Avoid: Sweeteners (fructose, sucrose, sorbitol), Dyes, Artificial Flavors, Menadione (artificial vitamin K), Corn or Wheat Gluten, Fermentation Solubles.
(35% minimum Protein, 14% minimum Fat, 6% maximum Fiber, 1.2% minimum Calcium, 0.9% minimum Phosphorus, 1.33:1 Calcium to Phosphorus, 3551 kcals/kg) The main ingredients include deboned chicken, chicken meal, tapioca starch, peas, turkey meal, pea protein, tomato pomace (source of lycopene), and chicken fat (preserved with mixed tocopherols). Inspired by the diet of wolves, this is a grain-free, protein-rich recipe. With DHA to aid in neurological and retinal development, your puppy will be smart as a whip. Blue uses high-quality whole food ingredients like chicken, sweet potatoes, blueberries, and carrots. It even sounds delicious to us! They add essential vitamins, minerals, and antioxidant to support the immune system during the busy time of puppyhood. With special thought to calcium and phosphorus levels, as well as caloric density, this is a great formula for a puppy that will grow into a strong, powerful, active dog; just like your puppy will!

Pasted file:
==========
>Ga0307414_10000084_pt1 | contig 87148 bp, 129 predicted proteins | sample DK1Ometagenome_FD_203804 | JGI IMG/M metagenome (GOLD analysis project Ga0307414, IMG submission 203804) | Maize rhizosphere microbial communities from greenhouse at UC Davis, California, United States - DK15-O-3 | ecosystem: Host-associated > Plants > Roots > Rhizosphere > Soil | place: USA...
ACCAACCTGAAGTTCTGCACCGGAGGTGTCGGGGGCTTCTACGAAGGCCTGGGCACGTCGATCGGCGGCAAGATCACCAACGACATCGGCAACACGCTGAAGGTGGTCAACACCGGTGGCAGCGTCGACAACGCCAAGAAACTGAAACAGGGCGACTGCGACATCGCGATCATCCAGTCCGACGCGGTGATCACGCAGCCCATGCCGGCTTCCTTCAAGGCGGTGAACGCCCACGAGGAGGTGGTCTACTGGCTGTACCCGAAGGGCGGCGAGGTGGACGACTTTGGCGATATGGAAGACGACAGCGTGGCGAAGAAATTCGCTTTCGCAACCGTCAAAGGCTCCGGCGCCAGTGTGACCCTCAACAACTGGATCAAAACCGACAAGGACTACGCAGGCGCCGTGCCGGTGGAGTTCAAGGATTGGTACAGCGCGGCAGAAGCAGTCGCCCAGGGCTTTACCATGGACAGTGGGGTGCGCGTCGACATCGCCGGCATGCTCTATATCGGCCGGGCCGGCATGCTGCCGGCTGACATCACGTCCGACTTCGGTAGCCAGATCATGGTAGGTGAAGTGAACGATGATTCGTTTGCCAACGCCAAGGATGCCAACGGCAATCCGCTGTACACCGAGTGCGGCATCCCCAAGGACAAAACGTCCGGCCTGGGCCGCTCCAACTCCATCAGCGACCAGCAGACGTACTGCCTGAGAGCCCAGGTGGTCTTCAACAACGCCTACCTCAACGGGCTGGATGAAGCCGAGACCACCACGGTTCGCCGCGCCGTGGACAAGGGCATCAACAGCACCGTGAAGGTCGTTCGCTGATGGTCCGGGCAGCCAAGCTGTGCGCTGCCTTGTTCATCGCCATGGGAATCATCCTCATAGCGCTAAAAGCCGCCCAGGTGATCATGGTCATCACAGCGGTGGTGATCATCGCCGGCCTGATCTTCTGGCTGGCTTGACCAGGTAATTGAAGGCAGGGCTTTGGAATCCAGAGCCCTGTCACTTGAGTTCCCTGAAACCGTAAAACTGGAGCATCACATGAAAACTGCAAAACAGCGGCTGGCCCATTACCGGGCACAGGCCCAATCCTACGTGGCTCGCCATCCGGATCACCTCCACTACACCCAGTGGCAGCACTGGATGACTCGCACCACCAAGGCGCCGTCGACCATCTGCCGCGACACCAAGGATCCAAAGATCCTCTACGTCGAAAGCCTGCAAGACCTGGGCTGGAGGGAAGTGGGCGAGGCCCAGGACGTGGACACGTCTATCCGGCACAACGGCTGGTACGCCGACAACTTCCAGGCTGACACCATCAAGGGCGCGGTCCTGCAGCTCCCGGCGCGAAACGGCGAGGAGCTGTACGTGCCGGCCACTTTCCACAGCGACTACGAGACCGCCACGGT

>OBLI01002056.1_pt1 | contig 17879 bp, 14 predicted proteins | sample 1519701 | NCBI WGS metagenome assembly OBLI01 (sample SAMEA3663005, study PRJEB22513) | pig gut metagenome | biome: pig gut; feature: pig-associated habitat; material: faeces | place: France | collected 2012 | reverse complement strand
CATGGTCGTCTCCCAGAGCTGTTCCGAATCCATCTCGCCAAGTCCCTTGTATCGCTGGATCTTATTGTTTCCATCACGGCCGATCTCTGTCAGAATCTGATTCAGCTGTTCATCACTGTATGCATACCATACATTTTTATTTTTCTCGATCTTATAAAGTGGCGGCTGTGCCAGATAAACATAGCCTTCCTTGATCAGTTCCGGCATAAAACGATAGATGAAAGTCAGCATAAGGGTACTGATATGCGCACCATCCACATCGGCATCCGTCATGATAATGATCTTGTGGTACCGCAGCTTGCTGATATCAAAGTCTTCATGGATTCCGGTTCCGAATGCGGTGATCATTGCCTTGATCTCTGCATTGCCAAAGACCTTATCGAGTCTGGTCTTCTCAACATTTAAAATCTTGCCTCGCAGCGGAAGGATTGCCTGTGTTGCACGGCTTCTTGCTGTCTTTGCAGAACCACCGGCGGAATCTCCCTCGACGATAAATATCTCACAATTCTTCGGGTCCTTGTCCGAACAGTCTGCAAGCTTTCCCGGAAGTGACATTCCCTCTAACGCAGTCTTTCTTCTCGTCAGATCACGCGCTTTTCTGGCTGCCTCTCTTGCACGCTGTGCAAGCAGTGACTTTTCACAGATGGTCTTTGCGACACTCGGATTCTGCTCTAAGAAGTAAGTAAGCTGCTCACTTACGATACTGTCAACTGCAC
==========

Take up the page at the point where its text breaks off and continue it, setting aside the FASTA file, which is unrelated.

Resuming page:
(38% minimum Protein, 16% minimum Fat, 6% maximum Fiber, 1.1% minimum Calcium, 0.9% minimum Phosphorus, 1.22:1 Calcium to Phosphorus, 3760 kcals/kg) The main ingredients include deboned chicken, deboned turkey, yellowtail ﬂounder, whole eggs, whole atlantic mackerel, chicken liver, turkey liver, chicken heart, turkey heart, whole atlantic herring, dehydrated chicken, dehydrated turkey, dehydrated mackerel, dehydrated chicken liver, dehydrated turkey liver, whole green peas, whole navy beans, red lentils, chicken necks, chicken kidney, pinto beans, chickpeas, green lentils, alfalfa, natural chicken ﬂavor, lentil ﬁber, and herring oil. This recipe is PACKED with protein for growing lean, strong muscles and providing tons of energy for your active puppy. It is also calorie-limited to reduce joint stress and promote a healthy body weight. It is also grain-free and low-carb. The ingredients are diverse and nutrient packed to promote healthy, whole body growth. Your puppy will love all of the protein sources that mirror what she would be munching on in the wild. Orijen uses fresh, regionally sourced ingredients so you know it’s going to be good.